Wednesday, February 22, 2006

Page 0 Branches

What? There's no way to put a Branch on Page 0 of an ApEx application! Or is there...

Technically, no - page 0 does not support branches. But how many times do you wish it did?

This scenario recently came up: I wanted to put a "Search" box on every page in my application, so no matter where a user is, they can search the site. Currently, it has 10 or so pages, but this will grow to closer to 50 by production.

So, thought #1 was to put an text item on Page 0, call it search, and then ensure that each and every page had some sort of Branch to run the search. Not so fun, as this was a tedious task, even for just 10 pages. And each time a new page was added to the application - by myself or anyone else - the search branch would have to be added to the page. Clearly not a scalable solution.

With a little bit of help from Raj from the ApEx team, I came up with this solution:
  • Create Page 0, if you haven't already
  • On page 0, create an item of type "Text Field (Always submits when enter pressed)" - this will let the user type in a search term and press return and fire off the search, as opposed to having to rely on a button being clicked
  • Create an Application Process (Shared Components > Application Processes)
  • Give it an unusually high Sequence number, such as 999999, as you want it to fire after ALL other page-level processes in your application
  • For the source, enter the following, making sure to use the page number that you want your search to branch to:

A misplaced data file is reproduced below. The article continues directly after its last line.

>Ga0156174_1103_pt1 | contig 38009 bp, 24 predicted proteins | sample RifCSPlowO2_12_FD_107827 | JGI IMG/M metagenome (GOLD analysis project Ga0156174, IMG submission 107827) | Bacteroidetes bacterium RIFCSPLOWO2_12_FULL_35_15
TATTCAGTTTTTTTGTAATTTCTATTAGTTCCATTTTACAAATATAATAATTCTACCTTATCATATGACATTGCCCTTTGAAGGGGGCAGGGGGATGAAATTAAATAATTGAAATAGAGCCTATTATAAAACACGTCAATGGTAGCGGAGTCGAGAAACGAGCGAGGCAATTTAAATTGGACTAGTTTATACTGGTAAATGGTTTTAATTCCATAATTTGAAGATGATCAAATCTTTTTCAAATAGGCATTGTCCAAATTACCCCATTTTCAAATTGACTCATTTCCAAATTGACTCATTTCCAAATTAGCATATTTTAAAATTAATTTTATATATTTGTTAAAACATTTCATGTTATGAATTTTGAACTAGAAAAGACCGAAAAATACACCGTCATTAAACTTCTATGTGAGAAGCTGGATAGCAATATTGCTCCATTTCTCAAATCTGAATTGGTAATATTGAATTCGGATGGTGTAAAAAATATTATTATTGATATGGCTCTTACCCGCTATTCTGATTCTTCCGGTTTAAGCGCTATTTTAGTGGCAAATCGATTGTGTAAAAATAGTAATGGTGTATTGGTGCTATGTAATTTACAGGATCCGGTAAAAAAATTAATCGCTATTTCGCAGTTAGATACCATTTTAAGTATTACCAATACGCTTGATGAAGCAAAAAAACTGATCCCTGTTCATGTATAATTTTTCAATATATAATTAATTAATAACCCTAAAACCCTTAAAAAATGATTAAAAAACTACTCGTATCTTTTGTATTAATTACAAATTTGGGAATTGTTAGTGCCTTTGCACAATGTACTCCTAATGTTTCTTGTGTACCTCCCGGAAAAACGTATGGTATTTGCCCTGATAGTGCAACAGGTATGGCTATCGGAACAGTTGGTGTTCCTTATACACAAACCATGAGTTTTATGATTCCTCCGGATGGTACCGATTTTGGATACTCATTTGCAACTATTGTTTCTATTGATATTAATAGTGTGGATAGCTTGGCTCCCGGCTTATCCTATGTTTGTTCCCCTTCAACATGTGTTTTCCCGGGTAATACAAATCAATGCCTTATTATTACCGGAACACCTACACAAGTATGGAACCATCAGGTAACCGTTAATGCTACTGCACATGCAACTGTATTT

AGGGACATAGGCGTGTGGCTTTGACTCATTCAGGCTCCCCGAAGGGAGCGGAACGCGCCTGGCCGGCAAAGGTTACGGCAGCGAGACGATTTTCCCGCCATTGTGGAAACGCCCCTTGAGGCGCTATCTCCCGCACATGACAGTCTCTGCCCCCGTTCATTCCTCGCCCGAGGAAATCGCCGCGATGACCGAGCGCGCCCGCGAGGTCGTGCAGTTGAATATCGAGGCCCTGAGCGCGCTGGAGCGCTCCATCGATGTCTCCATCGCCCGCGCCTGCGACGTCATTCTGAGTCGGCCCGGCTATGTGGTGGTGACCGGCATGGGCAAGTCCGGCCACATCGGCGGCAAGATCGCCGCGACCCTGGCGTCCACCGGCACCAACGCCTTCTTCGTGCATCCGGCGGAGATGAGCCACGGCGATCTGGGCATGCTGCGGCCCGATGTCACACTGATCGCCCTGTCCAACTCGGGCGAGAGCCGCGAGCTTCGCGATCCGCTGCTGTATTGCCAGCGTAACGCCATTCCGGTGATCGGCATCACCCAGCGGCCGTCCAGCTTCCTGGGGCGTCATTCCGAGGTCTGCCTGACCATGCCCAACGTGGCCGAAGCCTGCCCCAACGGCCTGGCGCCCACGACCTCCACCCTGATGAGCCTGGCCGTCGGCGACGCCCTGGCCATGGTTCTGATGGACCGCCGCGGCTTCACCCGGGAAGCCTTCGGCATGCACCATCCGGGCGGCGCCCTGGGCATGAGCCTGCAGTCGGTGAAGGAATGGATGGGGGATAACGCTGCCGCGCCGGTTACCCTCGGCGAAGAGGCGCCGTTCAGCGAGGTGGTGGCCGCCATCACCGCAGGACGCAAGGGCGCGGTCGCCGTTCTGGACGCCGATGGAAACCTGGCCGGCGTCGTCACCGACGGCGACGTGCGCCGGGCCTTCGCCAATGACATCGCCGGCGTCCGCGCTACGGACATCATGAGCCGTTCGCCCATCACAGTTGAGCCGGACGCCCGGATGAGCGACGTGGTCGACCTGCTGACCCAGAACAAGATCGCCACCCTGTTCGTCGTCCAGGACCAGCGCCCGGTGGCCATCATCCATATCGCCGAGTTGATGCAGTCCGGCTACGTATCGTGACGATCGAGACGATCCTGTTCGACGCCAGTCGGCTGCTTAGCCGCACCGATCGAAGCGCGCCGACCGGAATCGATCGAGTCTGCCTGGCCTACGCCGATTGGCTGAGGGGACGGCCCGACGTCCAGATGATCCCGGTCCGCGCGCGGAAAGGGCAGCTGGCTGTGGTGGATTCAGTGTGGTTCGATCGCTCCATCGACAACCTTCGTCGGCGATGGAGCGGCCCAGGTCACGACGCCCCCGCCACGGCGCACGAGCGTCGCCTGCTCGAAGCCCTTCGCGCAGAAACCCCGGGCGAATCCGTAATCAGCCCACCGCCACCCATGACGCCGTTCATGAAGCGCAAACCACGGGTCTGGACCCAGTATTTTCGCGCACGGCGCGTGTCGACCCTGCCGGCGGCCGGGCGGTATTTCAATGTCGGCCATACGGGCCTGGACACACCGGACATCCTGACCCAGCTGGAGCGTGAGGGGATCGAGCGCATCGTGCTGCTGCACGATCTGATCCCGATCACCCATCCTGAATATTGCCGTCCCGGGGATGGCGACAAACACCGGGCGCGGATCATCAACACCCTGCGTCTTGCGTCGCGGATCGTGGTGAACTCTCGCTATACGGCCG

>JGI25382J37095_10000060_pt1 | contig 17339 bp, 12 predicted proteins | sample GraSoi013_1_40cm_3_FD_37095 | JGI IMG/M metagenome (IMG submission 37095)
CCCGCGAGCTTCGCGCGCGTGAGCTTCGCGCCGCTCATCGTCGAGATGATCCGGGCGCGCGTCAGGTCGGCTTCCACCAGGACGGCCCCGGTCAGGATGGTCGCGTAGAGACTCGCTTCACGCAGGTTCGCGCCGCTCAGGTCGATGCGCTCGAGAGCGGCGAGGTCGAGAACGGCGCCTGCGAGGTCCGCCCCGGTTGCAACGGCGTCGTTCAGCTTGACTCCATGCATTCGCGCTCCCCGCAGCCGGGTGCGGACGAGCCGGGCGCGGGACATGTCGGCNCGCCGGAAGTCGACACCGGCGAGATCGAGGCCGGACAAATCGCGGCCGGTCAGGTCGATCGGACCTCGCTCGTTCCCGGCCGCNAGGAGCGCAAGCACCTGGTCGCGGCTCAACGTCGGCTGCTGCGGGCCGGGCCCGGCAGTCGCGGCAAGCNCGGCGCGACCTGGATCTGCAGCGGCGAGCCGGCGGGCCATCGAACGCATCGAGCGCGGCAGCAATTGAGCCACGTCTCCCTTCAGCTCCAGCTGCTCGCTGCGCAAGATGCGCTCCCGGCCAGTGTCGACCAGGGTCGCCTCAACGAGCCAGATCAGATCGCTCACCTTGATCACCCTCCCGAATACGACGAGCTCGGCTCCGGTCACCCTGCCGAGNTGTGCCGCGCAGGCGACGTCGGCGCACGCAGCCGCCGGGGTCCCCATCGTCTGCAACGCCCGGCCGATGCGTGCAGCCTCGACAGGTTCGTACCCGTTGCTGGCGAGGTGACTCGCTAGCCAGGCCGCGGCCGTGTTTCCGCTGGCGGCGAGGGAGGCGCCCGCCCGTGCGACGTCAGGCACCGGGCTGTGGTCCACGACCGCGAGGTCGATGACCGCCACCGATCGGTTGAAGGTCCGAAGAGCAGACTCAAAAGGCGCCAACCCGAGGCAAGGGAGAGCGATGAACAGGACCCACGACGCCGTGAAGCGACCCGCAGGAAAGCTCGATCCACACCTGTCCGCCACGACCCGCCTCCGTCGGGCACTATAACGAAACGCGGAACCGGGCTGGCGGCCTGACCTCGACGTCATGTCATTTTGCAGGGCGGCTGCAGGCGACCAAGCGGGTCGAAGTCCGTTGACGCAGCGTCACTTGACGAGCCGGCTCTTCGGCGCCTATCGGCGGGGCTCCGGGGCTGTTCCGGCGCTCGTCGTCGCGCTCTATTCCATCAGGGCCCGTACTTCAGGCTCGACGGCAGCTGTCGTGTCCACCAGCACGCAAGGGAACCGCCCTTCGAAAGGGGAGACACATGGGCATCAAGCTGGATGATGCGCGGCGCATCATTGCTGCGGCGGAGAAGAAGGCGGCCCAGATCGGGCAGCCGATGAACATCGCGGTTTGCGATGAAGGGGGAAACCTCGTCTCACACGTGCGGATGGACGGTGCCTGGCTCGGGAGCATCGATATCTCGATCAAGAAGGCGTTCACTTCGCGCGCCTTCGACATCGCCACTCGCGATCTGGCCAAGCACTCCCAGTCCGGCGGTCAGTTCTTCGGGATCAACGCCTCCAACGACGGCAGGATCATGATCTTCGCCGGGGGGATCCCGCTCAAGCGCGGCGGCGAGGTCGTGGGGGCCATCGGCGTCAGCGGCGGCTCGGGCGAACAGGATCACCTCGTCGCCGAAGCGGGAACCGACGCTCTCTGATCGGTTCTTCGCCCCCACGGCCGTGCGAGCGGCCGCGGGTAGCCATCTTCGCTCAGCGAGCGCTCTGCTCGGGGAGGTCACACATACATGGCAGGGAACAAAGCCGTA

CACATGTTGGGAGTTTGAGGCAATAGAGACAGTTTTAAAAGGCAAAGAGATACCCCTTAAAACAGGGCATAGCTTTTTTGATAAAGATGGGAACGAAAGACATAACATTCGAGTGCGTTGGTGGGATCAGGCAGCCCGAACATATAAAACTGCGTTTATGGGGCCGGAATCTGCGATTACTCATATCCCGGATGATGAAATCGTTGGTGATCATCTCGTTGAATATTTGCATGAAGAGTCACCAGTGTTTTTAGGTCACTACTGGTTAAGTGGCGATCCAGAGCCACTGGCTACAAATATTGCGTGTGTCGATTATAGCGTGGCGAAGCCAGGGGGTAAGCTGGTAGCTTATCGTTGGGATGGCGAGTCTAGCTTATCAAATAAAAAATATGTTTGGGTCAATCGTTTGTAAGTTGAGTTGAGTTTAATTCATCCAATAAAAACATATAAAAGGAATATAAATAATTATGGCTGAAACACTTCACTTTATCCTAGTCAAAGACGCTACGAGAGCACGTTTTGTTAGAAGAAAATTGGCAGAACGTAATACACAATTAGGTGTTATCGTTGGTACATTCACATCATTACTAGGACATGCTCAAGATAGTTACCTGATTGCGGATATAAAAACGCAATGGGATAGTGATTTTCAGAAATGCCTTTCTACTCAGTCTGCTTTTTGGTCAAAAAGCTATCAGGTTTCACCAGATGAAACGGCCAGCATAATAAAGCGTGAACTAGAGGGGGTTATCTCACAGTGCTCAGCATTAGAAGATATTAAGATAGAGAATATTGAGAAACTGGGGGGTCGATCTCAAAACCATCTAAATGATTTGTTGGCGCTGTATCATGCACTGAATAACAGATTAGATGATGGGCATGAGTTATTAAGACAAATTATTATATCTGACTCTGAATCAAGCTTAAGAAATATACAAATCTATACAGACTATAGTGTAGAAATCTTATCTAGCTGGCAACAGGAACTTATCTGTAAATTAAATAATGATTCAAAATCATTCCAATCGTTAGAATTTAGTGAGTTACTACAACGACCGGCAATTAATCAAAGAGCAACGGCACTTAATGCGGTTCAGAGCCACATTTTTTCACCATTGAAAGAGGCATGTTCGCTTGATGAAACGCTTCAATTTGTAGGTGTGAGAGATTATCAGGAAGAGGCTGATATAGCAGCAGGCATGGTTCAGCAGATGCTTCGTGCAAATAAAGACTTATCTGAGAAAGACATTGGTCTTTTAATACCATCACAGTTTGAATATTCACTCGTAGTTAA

htp.init;
owa_util.redirect_url('f?p=&APP_ID.:710:&SESSION.');
htmldb_application.g_unrecoverable_error := true;

  • Put a condition on the Process to only fire when the REQUEST = P0_SEARCH, where P0_SEARCH is the name of your Search text item on Page 0
  • Run your application and test it out
Ideally, you will have some sort of Report on your Search page which is filtered by :P0_SEARCH, but you can really have that page do anything you want. You can also put more logic in the Application Process.

For example, I am using this method to first determine what level of access a user has. If they have Access Level A, then they branch to page 1; otherwise, they branch to page 10. Sure, I could accomplish this at the page level with two branches, but I need this functionality to be available application-wide. Thus, this solution saves me countless hours and some of my sanity.

Tuesday, February 14, 2006

Yahoo Releases Free UI Library

As noted on Boing Boing, Yahoo! just released its UI Library, an open-source set of AJAX user interface components that developers can use in their sites for free!

From Trees to Sliders, some of these components look quite slick! The real challenge here is not getting them to work with Oracle ApEx, but rather finding practical applications for them. So often I see sites where AJAX is used for the sake of using AJAX, and the result is just a mess.

What intriques me are the reasons behind this. As I've been told many times, there is no such thing as a free anyyhing - it's just a question of when and how you pay. Perhaps Yahoo is trying to steer developers to its services (Maps, Calendar, Mail, etc.) in a pre-emptive strike against Google?